Friends and family of Tiffany said that there was nothing in her personal life that would make her want to run away. Tiffany and her mother have always been very close. Hilary called Tiffany her best friend. Hilary and Patrick broke up when Tiffany was only two months old. When Patrick left Hilary, he also left Tiffany and didn’t help her as she grew up. Their relationship didn’t really start until Tiffany was 18. His intense search for her after she went missing may have been motivated by guilt as well as love.

As the search for Tiffany grew, police started getting a lot of leads. Some people who lived near the lonely path Tiffany would walk remembered seeing a woman walking on Thursday. At least one person said Tiffany had been talking to a man in a car. Someone else didn’t see Tiffany talk to the driver, but they thought the car might have been following her as she walked.

Some people thought Tiffany had been taken because there might have been a car following her. Patrick was told to go back to his home in Coconut Grove in case someone called with a ransom demand. He did so, but by Sunday night, there had been no calls, making the idea that she was kidnapped to get money start to look less likely.

Hilary, Patrick, and a huge group of volunteers did everything they could to let people know Tiffany wasn’t with her. Posters about the missing person were made and put up all over Gainesville. By the end of the weekend, there was one in every petrol station, hotel and restaurant in the city.

A lot of people called the police because they saw the Tiffany’s missing poster and thought they knew something that could help with the case. Most of the calls were from people who thought they saw the missing woman. Detectives checked into each possible sighting but couldn’t confirm any of them.

The FBI was part of the investigation by Monday. Tiffany had probably been taken by someone, and since Interstate 75 was only minutes away from where she was last seen, it would have been easy for her captor to take her out of state. The FBI offices in Jacksonville and Miami began talking to all of Tiffany’s family, friends, and classmates to find out if there was anything in her past that could have made her a target for kidnapping. At first, they were interested in her ex-boyfriend, who had just been arrested in Florida on an Indiana warrant, but they later found out that he had nothing to do with her disappearance.

A lot of people from the University of Florida came out to help look for Tiffany. In a wooded area near the Casablanca East apartments, students, professors, and even the college dean helped search. The University also made sure that a picture of Tiffany was shown at the start of all videotaped lectures that business students watched.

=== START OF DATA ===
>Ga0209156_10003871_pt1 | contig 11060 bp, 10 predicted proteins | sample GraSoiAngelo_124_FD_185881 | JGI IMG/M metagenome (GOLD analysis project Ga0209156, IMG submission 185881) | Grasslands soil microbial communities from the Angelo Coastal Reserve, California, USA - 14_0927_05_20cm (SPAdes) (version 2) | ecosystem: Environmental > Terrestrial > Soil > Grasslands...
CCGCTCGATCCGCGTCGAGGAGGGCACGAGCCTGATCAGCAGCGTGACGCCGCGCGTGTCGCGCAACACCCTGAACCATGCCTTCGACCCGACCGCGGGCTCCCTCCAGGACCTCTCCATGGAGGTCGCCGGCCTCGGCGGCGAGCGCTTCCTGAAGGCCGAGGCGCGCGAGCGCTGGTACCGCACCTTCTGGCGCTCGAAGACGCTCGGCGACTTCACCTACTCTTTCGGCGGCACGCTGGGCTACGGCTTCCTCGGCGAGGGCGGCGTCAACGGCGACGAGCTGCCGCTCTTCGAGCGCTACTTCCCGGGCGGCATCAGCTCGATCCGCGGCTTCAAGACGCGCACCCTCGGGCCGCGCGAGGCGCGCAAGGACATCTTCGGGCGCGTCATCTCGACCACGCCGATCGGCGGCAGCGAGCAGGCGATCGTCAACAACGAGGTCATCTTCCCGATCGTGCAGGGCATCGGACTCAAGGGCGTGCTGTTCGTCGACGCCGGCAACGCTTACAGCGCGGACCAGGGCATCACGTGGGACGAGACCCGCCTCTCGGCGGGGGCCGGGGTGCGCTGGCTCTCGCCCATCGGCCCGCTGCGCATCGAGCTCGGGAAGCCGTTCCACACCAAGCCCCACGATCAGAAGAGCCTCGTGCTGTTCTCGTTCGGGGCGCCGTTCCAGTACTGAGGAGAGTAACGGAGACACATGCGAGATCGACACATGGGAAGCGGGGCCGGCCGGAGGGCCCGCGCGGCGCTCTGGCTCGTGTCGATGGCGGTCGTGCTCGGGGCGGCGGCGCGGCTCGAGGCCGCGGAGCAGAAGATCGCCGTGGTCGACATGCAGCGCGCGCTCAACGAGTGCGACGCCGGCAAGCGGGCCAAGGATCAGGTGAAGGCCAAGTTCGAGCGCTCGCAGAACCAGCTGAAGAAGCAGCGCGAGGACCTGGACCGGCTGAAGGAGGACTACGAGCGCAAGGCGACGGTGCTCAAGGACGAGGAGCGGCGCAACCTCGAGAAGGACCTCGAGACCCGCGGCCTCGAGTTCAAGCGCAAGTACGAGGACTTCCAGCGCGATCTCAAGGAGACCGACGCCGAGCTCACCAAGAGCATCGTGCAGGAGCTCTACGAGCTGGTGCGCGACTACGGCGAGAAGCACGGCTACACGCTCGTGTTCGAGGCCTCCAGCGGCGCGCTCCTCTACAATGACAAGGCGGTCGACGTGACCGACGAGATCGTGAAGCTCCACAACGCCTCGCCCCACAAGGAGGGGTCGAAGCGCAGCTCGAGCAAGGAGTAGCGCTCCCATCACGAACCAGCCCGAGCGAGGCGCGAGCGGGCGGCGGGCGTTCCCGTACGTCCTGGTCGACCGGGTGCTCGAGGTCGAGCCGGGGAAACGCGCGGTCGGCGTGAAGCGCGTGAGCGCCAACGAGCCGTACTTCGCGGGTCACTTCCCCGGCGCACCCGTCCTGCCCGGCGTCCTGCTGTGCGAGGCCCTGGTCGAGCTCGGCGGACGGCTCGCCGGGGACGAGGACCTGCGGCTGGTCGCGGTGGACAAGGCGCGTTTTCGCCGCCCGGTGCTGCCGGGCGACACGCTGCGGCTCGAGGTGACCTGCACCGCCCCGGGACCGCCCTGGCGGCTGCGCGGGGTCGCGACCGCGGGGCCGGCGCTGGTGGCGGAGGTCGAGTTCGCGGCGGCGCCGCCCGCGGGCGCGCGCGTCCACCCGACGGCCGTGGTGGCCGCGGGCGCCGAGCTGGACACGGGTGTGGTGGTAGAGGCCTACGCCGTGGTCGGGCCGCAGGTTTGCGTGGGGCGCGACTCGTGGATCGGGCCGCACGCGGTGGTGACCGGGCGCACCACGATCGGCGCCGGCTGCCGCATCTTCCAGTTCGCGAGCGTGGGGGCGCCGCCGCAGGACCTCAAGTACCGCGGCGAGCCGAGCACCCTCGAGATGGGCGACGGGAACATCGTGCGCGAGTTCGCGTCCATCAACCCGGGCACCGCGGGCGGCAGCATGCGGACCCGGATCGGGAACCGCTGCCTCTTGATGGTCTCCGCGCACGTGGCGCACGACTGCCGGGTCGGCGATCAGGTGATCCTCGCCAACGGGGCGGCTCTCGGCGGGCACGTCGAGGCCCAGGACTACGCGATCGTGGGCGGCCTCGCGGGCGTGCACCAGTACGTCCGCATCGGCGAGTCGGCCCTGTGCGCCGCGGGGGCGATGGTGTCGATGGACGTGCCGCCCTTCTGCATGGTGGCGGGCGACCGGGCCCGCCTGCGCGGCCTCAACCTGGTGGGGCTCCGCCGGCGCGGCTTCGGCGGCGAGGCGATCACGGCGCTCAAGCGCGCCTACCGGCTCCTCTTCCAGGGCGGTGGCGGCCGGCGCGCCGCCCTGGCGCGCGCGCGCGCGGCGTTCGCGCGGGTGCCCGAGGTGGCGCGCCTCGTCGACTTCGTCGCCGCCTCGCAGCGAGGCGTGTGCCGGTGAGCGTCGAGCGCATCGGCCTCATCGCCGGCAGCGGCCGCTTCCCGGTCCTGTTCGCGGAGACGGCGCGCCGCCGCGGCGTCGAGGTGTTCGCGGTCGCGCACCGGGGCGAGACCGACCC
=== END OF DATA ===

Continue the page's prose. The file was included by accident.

Dan Marino, quarterback for the Miami Dolphins, cut short his trip to Disney World on Tuesday to go to a news conference about the case and ask for Tiffany’s safe return. Marino is a family friend and had met Tiffany several times. The extra star power helped make the case news across the country.

The case also interested John Walsh, who is the host of America’s Most Wanted. He talked about it on his show. The number of tips called in went through the roof because of all the media attention. In the hours after AMW aired, police got more than 400. A lot of reporters from all over the country also called to say they wanted to cover the case.

There were hundreds of tips because of the national attention, but none of them helped police find Tiffany. On February 18, there was another large-scale physical search. It took more than 1,000 volunteers working together to cover more than 10 square miles of land in Gainesville’s woods and fields. They found a cow skeleton, a few old refrigerators, and bags of old clothes, but nothing that had anything to do with Tiffany’s disappearance.

Volunteers went door-to-door in Gainesville handing out missing person flyers to try to get new information for the police. Out of worry that Tiffany wasn’t in Florida anymore, more than 400,000 missing posters were made and sent all over the country.

Hilary and her husband ran a seafood business in St. Petersburg, Florida. They had customers in the US as well as in Japan, Oman, and Thailand. In every box they sent, they put a Tiffany’s missing poster and told the recipient to hang it up somewhere noticeable.

At each truck stop they stopped at on their way across the country, long-haul truck drivers hung up a bunch of posters. He got posters to put up at military bases in the US and other countries from a family friend whose son was in the army.